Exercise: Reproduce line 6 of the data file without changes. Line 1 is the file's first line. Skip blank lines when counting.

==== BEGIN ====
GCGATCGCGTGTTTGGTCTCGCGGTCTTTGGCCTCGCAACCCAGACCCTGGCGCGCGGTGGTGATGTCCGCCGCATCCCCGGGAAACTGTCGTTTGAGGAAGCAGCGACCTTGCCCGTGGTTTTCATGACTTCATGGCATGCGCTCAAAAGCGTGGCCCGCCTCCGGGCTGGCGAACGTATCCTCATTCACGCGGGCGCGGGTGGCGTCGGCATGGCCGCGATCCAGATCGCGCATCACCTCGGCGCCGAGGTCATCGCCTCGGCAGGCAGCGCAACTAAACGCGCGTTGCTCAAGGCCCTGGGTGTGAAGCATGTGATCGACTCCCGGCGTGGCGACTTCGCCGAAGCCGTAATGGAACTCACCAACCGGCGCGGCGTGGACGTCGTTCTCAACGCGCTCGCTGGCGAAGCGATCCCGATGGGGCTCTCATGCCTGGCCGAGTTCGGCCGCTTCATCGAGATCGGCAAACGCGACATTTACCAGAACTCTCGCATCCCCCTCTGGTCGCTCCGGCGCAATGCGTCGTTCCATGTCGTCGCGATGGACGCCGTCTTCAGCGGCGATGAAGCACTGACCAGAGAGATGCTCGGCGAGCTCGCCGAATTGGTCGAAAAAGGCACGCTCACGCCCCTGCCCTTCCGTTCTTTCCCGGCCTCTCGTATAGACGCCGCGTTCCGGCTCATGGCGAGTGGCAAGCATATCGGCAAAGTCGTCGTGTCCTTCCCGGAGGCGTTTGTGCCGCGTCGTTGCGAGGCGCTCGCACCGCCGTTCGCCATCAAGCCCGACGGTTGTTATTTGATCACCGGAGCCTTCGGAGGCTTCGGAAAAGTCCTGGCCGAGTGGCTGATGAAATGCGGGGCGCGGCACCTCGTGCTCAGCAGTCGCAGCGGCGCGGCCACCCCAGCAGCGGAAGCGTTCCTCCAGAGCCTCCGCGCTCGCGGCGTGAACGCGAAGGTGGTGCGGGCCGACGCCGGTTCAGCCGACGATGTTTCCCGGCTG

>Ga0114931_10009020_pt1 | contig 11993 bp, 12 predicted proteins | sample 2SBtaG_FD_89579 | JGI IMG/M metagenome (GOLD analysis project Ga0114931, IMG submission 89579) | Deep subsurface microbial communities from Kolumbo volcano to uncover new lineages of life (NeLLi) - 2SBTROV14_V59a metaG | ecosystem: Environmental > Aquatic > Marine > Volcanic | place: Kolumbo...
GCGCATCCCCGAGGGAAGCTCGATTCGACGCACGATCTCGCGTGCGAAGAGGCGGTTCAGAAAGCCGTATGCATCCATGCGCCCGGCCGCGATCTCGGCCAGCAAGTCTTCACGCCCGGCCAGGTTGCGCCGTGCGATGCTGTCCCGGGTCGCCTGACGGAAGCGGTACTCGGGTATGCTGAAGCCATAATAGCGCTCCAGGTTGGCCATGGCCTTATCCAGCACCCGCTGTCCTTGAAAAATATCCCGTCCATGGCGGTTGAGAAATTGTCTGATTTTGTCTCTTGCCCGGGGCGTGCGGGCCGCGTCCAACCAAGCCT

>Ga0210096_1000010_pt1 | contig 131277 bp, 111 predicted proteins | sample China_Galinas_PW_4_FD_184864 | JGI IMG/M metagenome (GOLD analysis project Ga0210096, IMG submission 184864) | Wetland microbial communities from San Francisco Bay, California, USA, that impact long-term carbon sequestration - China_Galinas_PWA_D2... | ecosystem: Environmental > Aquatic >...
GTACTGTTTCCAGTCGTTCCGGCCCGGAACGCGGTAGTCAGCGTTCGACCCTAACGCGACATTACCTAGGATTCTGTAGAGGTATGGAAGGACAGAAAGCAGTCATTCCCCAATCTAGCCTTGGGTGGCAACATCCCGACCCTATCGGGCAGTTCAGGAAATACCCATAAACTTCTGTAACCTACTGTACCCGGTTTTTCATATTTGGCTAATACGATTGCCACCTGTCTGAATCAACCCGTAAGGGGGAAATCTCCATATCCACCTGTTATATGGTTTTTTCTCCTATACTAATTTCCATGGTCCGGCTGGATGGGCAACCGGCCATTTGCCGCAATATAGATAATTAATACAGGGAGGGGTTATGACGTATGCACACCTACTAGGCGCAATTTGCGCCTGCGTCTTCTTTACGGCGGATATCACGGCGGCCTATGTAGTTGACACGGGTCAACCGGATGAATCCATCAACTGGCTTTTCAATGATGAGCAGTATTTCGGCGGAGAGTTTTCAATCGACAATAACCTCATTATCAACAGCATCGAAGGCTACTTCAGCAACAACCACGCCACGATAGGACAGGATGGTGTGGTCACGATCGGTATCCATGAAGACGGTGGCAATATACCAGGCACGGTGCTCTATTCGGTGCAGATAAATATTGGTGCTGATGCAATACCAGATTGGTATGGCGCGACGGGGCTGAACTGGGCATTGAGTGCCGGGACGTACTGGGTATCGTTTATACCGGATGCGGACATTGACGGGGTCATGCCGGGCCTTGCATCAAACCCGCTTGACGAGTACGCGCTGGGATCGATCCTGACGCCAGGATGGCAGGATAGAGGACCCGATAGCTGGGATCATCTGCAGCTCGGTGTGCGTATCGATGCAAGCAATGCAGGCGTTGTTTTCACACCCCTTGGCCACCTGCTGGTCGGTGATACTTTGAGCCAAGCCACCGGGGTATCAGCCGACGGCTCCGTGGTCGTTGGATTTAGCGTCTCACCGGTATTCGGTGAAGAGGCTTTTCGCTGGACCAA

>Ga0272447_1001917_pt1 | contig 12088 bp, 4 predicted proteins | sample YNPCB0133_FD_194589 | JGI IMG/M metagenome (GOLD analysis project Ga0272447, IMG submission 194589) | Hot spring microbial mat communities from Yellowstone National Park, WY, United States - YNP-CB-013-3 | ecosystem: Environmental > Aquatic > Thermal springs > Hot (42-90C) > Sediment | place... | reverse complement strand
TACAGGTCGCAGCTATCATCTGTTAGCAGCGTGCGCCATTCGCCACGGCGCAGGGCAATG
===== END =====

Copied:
>Ga0272447_1001917_pt1 | contig 12088 bp, 4 predicted proteins | sample YNPCB0133_FD_194589 | JGI IMG/M metagenome (GOLD analysis project Ga0272447, IMG submission 194589) | Hot spring microbial mat communities from Yellowstone National Park, WY, United States - YNP-CB-013-3 | ecosystem: Environmental > Aquatic > Thermal springs > Hot (42-90C) > Sediment | place... | reverse complement strand